Thursday, November 17, 2011

The Time Of Universal Restoration

I grew up thinking that the world was spiraling toward a fiery end.  Jesus would return, and when he did, this world would be destroyed and we would live with God in heaven for ever after.  My thinking has changed quite a bit since then.  First off, I've actually grown to care about this place.  Yes, life is one gigantic mess, but there's a lot of beauty here too.  God knew what he was doing when he made all this, and I don't want to see it destroyed.  Second, passages in the Bible started standing out to me in ways that they hadn't before, passages like I Cor. 15, II Cor. 5, and Romans 8, among others, which recontextualized Rev. 21 and 22, as well as II Peter 3.  These passages seemed to suggest that God was up to much, much more than getting my soul to heaven.  He seemed to actually care about everything he had made.  Slowly, over time, the rhetoric I heard growing up seemed less and less convincing, and less and less like good news.  If I could care about more than just myself, why couldn't God?

By the end of my graduate work, I had pretty much left behind my old views about the conclusion of the world as we know it and replaced them with what I found to be a much more Biblical view of God's final plan for his creation through Christ.  Then last year I finally read NT Wright's book Surprised by Hope, which I highly recommend, and yes, I realize I was a little late to hop on the bandwagon since it was published in 2008.  Anyway, I only felt more confident in what I was thinking after reading his book.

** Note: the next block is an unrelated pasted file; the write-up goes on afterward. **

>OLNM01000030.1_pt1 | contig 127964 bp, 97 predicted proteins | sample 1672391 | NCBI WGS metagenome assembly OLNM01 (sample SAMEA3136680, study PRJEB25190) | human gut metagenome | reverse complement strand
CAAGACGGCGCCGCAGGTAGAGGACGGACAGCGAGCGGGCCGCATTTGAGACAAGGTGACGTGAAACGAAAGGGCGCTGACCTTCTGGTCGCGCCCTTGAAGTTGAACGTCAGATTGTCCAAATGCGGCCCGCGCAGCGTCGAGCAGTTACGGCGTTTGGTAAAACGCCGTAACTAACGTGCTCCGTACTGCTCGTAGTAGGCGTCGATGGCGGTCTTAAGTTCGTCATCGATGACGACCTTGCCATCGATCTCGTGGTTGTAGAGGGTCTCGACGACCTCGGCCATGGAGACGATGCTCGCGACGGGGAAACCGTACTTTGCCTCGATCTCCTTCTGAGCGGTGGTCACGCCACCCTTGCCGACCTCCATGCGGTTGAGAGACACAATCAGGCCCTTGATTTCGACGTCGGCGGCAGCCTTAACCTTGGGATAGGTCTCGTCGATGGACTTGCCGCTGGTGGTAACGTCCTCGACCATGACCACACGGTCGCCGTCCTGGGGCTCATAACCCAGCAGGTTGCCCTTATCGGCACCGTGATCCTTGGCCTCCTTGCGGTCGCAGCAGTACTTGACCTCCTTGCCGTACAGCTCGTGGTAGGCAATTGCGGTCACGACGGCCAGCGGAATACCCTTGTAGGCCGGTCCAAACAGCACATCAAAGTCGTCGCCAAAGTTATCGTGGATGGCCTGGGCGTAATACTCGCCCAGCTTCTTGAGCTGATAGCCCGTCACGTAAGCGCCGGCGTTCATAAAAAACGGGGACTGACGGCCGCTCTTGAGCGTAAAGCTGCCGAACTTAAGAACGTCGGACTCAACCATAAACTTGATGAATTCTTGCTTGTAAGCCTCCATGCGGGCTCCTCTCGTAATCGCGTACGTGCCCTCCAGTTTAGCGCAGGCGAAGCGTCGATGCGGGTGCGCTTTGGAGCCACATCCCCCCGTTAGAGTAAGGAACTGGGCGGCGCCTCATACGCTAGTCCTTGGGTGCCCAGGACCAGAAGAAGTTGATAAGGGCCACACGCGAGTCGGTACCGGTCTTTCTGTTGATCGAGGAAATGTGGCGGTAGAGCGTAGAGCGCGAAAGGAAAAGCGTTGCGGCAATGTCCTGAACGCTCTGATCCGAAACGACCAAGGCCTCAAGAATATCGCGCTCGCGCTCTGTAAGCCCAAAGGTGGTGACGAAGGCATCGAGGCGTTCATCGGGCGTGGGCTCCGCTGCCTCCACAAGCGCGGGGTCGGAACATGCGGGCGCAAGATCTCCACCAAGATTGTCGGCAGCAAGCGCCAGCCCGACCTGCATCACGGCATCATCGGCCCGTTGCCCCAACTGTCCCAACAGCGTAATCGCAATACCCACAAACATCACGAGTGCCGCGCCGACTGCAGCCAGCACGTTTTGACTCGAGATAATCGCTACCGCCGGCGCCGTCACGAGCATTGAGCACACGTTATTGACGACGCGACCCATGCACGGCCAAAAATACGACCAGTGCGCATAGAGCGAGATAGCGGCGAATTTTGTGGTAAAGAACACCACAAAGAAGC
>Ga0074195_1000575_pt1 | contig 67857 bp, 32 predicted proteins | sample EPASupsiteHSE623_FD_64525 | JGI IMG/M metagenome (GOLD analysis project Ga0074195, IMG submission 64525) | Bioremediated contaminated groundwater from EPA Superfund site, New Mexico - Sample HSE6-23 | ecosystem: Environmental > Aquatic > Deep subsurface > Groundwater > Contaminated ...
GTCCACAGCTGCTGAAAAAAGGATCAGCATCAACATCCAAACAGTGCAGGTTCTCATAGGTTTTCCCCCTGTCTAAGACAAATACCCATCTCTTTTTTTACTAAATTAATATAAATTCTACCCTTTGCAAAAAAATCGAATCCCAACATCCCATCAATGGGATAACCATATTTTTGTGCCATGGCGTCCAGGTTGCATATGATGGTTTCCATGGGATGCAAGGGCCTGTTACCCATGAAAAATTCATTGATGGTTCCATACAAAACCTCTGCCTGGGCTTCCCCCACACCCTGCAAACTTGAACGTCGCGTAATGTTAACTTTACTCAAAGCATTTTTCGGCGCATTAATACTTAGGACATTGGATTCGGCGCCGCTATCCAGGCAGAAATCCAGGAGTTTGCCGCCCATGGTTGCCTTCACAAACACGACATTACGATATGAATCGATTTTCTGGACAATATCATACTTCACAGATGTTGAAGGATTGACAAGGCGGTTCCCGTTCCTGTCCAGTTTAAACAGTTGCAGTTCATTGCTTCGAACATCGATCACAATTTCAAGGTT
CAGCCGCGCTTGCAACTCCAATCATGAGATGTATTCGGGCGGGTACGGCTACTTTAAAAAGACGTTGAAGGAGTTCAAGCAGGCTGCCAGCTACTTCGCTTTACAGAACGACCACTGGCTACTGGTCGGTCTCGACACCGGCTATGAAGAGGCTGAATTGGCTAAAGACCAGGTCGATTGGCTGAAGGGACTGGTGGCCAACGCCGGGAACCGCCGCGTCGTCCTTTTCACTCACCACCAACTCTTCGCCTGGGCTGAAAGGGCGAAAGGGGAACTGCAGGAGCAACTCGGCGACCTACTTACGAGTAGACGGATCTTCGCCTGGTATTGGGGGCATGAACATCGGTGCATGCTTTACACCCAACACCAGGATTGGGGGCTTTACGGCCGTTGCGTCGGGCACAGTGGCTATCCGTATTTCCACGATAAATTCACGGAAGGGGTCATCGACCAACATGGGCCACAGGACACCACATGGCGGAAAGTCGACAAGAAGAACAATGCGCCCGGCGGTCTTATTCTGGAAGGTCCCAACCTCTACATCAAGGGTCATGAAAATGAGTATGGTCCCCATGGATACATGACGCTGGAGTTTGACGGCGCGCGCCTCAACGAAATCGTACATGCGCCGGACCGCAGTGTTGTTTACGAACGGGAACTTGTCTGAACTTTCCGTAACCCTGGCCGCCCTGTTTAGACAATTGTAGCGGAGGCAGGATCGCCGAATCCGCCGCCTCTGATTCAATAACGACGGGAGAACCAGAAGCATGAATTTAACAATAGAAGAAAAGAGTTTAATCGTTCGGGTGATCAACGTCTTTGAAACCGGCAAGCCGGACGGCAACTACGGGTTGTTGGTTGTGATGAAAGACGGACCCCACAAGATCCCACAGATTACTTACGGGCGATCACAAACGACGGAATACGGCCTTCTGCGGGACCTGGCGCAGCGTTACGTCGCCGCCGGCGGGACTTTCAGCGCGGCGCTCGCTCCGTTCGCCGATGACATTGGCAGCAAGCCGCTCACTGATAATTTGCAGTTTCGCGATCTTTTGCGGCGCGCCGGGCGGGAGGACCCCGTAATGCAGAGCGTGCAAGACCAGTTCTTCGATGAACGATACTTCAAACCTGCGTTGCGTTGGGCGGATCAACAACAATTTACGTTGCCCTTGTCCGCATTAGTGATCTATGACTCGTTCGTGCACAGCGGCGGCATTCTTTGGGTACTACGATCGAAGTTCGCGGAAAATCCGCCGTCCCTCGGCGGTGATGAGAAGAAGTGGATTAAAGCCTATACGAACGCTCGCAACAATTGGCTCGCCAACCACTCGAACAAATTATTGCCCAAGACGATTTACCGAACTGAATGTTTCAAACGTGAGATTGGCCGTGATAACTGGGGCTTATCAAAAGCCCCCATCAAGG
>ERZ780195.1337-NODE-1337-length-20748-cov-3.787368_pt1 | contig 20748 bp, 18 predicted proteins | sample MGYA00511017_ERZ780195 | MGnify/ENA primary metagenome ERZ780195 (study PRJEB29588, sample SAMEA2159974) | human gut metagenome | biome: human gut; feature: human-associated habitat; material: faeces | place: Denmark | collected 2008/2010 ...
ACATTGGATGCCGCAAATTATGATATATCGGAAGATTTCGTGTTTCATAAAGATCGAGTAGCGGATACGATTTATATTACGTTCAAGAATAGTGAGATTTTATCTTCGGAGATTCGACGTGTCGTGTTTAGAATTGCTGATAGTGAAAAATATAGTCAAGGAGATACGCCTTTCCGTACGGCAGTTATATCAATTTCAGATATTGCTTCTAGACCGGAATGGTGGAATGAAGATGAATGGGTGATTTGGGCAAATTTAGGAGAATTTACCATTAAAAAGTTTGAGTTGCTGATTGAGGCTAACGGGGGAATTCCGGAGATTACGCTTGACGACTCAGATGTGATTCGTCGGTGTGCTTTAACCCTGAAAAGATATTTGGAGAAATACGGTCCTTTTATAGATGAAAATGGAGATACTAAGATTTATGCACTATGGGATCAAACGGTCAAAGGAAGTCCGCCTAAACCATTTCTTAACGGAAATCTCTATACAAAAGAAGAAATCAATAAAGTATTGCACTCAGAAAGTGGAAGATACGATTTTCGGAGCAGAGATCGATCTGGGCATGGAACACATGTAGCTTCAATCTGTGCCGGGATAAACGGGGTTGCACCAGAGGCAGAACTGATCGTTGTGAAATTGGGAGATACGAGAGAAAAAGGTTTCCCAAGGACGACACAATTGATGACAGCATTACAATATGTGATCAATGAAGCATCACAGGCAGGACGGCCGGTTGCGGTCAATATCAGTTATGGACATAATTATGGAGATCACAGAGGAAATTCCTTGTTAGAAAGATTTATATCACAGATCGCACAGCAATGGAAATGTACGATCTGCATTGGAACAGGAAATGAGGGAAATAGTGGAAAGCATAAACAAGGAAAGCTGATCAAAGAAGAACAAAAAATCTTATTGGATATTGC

I say all that to say, I still get excited when I see new passages that seem to suggest God has big plans for his creation.  It's not uncommon for me, when I read such a passage, to think to myself, "How did I not see that before?"  I ran across one of those passages today in my reading.  In Acts chapter three, Peter is addressing a crowd of Jews that have gathered to celebrate with a man who had been healed.  In verse nineteen, Peter has this to say.


"Repent therefore, and turn to God so that your sins may be wiped out, so that times of refreshing may come from the presence of the Lord, and that he may send the Messiah appointed for you, that is, Jesus, who must remain in heaven until the time of universal restoration that God announced long ago through the holy prophets."


Universal restoration...getting souls to heaven doesn't even get a small mention in Peter's speech, and there is definately no mention of God blowing everything up.  God's work in creation is a restorative work, in humanity and in the world.  Universal restoration...when I read that I get excited.

Stopping point: Acts 3

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